4 We have become a taunt to our neighbors, mocked and derided by those around us.

5 How long, O LORD? Will you be angry forever? Will your jealous wrath burn like fire?

6 Pour out your anger on the nations that do not know you, and on the kingdoms that do not call on your name.

7 For they have devoured Jacob and laid waste his habitation.

8 Do not remember against us the iniquities of our ancestors; let your compassion come speedily to meet us, for we are brought very low.

9 Help us, O God of our salvation, for the glory of your name; deliver us, and forgive our sins, for your name’s sake.

Summary – This Psalm is a Psalm of lament, and crying out to the Lord. Jerusalem has been destroyed and the temple, the place of worship, has been ruined and defiled. This appears to be the invasion of the Chaldeans (2 Chronicles 36:17-20) which who killed many Israelites, and stole the temple treasures. The Psalmists here describes the violence done to them by their invaders, and how low the people have sunk. He also recognizes that it is the Israelites own sin that has caused this. However, he now calls out to God to remember not their sin, but rather to atone for their sin, to show compassion on them and save them from their enemies. He asks God to do this to the glory of his name.

Insight – Sin always brings consequences into our lives. It may not look like a violent invasion, but it always has consequences. Sin always looks appealing, but if we choose to repeatedly follow it, and indulge in it, it will always ruin us. We were made by God to worship him alone, and he will not allow our turning from him to go unpunished. But since we are sinful people, where do we look to for help. Like the Psalmist we look to God, namely Jesus Christ. Jesus Christ is the fulfillment of the Psalmist request in verses 8-9. His death for our sins is the reason God forgives our sins. Jesus Christ is our salvation, our deliver, and his death and resurrection is for our atonement. This was all done for his name sake, that we may glorify in his name.

Discussion – Why is it that our sins always bring negative consequences?

Catechism – Why does God deliver us, and forgive our sins? For the glory of his name

Prayer – Holy Father, We confess that we are sinful people, and deserving of your punishment. But we also know and believe in your Son, whom you sent to to make atonement for our sins, to deliver us, and forgive us. This is a great mystery to our eyes, but causes us to praise the great name of Jesus, to whom be all glory, and power. Amen.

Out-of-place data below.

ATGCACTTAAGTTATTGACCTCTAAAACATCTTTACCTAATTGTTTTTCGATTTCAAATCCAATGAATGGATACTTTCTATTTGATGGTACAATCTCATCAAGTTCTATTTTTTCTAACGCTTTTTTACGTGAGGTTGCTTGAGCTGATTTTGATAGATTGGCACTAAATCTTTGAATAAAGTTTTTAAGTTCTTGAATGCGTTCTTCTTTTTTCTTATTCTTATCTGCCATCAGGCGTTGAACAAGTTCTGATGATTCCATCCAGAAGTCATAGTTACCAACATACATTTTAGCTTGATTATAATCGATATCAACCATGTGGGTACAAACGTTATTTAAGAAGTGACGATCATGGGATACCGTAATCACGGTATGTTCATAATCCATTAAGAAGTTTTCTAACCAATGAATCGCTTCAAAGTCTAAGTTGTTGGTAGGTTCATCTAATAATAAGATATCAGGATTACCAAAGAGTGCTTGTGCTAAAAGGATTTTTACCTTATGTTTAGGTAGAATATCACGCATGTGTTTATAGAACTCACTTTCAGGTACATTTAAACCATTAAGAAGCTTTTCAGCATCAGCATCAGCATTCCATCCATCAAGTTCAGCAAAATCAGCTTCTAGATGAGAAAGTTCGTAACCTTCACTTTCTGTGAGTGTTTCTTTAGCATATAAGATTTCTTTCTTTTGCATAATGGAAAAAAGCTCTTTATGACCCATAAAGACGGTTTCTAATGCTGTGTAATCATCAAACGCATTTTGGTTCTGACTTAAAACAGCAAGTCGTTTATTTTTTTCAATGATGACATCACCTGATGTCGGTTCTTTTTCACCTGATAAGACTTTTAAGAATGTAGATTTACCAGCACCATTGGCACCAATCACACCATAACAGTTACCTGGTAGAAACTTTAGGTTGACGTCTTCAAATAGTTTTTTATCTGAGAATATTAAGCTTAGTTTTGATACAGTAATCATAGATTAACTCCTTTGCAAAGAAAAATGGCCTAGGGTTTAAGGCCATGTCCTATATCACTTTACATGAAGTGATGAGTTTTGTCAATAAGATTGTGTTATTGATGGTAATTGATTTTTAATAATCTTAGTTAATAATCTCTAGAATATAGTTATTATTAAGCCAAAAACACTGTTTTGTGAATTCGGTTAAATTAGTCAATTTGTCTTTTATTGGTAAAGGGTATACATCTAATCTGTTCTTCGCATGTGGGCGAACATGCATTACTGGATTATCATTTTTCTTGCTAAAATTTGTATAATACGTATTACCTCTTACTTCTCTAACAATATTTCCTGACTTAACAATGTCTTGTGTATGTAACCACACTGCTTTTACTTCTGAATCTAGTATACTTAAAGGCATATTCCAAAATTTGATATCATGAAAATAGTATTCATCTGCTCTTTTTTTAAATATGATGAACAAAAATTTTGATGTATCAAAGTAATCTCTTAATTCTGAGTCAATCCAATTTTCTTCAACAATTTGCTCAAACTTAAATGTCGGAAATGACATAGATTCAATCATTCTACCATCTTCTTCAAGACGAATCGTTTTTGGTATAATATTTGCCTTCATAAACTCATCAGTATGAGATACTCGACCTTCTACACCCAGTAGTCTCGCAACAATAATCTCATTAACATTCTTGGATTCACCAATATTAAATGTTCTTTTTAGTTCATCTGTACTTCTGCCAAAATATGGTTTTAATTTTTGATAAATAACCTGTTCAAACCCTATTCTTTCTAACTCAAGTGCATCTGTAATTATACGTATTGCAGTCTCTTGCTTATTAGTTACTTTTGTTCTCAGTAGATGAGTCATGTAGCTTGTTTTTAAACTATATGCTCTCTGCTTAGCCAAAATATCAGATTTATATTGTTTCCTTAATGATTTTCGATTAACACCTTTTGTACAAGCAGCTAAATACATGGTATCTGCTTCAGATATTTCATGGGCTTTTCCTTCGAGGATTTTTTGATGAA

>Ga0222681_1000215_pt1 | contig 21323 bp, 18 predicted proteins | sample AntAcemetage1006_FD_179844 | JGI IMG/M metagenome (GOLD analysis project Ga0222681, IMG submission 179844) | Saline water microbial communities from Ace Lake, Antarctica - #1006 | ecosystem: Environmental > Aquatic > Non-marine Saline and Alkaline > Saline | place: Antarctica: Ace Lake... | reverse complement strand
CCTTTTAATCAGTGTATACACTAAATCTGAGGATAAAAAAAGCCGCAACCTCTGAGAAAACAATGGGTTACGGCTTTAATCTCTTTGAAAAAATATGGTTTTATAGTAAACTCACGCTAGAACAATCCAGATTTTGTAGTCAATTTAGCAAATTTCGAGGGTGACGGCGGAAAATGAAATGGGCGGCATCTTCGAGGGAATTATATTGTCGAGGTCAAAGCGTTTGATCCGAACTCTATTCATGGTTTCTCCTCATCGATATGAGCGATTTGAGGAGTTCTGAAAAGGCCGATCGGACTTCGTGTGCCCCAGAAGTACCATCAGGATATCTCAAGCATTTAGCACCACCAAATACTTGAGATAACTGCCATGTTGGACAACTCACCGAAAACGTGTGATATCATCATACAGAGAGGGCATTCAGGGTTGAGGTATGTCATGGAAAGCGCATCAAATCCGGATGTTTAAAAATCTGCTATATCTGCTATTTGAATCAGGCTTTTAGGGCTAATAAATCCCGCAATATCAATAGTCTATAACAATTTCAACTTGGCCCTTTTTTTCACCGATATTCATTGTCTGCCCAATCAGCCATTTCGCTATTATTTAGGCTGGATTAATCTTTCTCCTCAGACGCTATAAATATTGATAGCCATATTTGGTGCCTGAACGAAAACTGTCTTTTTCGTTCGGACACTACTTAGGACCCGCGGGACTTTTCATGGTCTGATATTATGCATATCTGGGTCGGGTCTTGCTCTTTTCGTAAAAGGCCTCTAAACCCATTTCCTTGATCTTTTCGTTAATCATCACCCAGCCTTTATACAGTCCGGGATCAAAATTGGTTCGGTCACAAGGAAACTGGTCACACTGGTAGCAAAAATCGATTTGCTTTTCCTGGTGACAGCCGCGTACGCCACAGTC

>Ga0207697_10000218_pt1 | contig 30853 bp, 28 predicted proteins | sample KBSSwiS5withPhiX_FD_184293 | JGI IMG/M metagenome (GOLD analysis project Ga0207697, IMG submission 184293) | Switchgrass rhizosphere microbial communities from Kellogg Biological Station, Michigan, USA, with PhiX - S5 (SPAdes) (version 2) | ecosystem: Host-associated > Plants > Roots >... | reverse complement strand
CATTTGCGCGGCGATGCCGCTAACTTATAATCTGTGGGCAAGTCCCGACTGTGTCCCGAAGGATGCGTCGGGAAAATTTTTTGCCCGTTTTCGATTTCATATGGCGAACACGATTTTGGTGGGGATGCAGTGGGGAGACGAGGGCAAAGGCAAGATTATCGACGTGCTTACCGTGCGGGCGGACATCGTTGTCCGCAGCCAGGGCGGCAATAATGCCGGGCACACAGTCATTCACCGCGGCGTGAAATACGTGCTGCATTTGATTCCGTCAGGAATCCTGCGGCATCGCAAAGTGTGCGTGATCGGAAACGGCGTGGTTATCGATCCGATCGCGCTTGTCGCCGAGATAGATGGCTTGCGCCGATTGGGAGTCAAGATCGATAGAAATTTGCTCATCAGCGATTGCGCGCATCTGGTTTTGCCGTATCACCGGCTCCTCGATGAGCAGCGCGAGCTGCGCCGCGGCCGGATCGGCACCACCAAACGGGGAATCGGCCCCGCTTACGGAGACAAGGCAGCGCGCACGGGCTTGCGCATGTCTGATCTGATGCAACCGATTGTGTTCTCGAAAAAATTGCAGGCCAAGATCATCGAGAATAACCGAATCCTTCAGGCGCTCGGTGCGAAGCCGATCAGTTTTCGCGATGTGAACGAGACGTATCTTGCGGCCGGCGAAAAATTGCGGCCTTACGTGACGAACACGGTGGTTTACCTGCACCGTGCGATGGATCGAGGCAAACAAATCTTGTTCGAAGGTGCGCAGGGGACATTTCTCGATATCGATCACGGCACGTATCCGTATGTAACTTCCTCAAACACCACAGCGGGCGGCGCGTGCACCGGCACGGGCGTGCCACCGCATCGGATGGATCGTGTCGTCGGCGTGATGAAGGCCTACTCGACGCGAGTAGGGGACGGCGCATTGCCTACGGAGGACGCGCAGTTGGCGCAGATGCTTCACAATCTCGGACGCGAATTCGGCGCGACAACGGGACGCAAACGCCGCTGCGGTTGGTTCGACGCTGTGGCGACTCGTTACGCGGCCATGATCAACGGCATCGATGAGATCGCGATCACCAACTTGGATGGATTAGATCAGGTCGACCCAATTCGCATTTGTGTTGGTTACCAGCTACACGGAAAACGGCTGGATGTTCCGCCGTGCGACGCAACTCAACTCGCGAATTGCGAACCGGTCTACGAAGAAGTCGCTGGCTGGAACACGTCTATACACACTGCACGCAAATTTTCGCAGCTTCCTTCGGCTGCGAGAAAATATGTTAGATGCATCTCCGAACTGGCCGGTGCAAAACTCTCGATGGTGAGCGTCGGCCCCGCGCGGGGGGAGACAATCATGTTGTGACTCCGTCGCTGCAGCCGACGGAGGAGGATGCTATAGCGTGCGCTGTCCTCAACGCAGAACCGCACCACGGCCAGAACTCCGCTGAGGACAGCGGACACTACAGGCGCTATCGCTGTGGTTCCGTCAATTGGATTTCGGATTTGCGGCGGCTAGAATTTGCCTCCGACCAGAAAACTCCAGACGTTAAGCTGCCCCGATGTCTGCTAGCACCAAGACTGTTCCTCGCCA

Submitted by Jared M McNabb

 

Year C – Proper 18 – Deuteronomy 30:15-20

“See, I have set before you today life and good, death and evil. 16 If you obey the commandments of the Lord your God that I command you today, by loving the Lord your God, by walking in his ways, and by keeping his commandments and his statutes and his rules, then you shall live and multiply, and the Lord your God will bless you in the land that you are entering to take possession of it. 17 But if your heart turns away, and you will not hear, but are drawn away to worship other gods and serve them, 18 I declare to you today, that you shall surely perish. You shall not live long in the land that you are going over the Jordan to enter and possess. 19 I call heaven and earth to witness against you today, that I have set before you life and death, blessing and curse. Therefore choose life, that you and your offspring may live, 20 loving the Lord your God, obeying his voice and holding fast to him, for he is your life and length of days, that you may dwell in the land that the Lord swore to your fathers, to Abraham, to Isaac, and to Jacob, to give them.”

Summary— What should have been a short trip from Mt. Sinai to Mt. Zion—from Law to Communion—had taken 40 years, due to Israel’s disobedience. The Law is God’s fence: if His People break it, they become feral. The first generation who heard the Law had done just that; as a result, they were not brought into God’s Land.  Now, after a generation’s delay, a second generation is being given the opportunity to hear God’s Law afresh.  This second generation is standing on the borders of Canaan, ready to do what their parents did not.  Moses, immediately before handing the reins over to Joshua and dying, is reiterating everything their parents had heard.  And the final portion of his address is the passage above: obey and be blessed and live, or else disobey and be cursed and die.

Insight— This is not the first time that God has put life and death before His People.  He said the same thing, essentially, to Adam and Eve in the Garden: obey and live, disobey and die.  And it is not as though Adam would start living after enough obeying—no, Adam was already alive, so his obedience would earn him nothing; but, his disobedience would put him out of God’s Land and kill him. 

Child Catechism—
Q:
  What happens to those who do not care about God’s Law?
A: They are kicked out of God’s Land.

Discussion— In the Garden and in the Law, God blesses His People before they have obeyed, so that they have nothing to gain, but everything to lose.  How does this pattern carry into the New Testament?

Prayer— Lord, You have given us Your Land—the entire earth—to enjoy and to spread Your love through and to have dominion over.  Keep our hearts that we might keep Your Law and thereby keep our inheritance, through Jesus Christ our Lord.  Amen.

[Contributed by Scott Cline]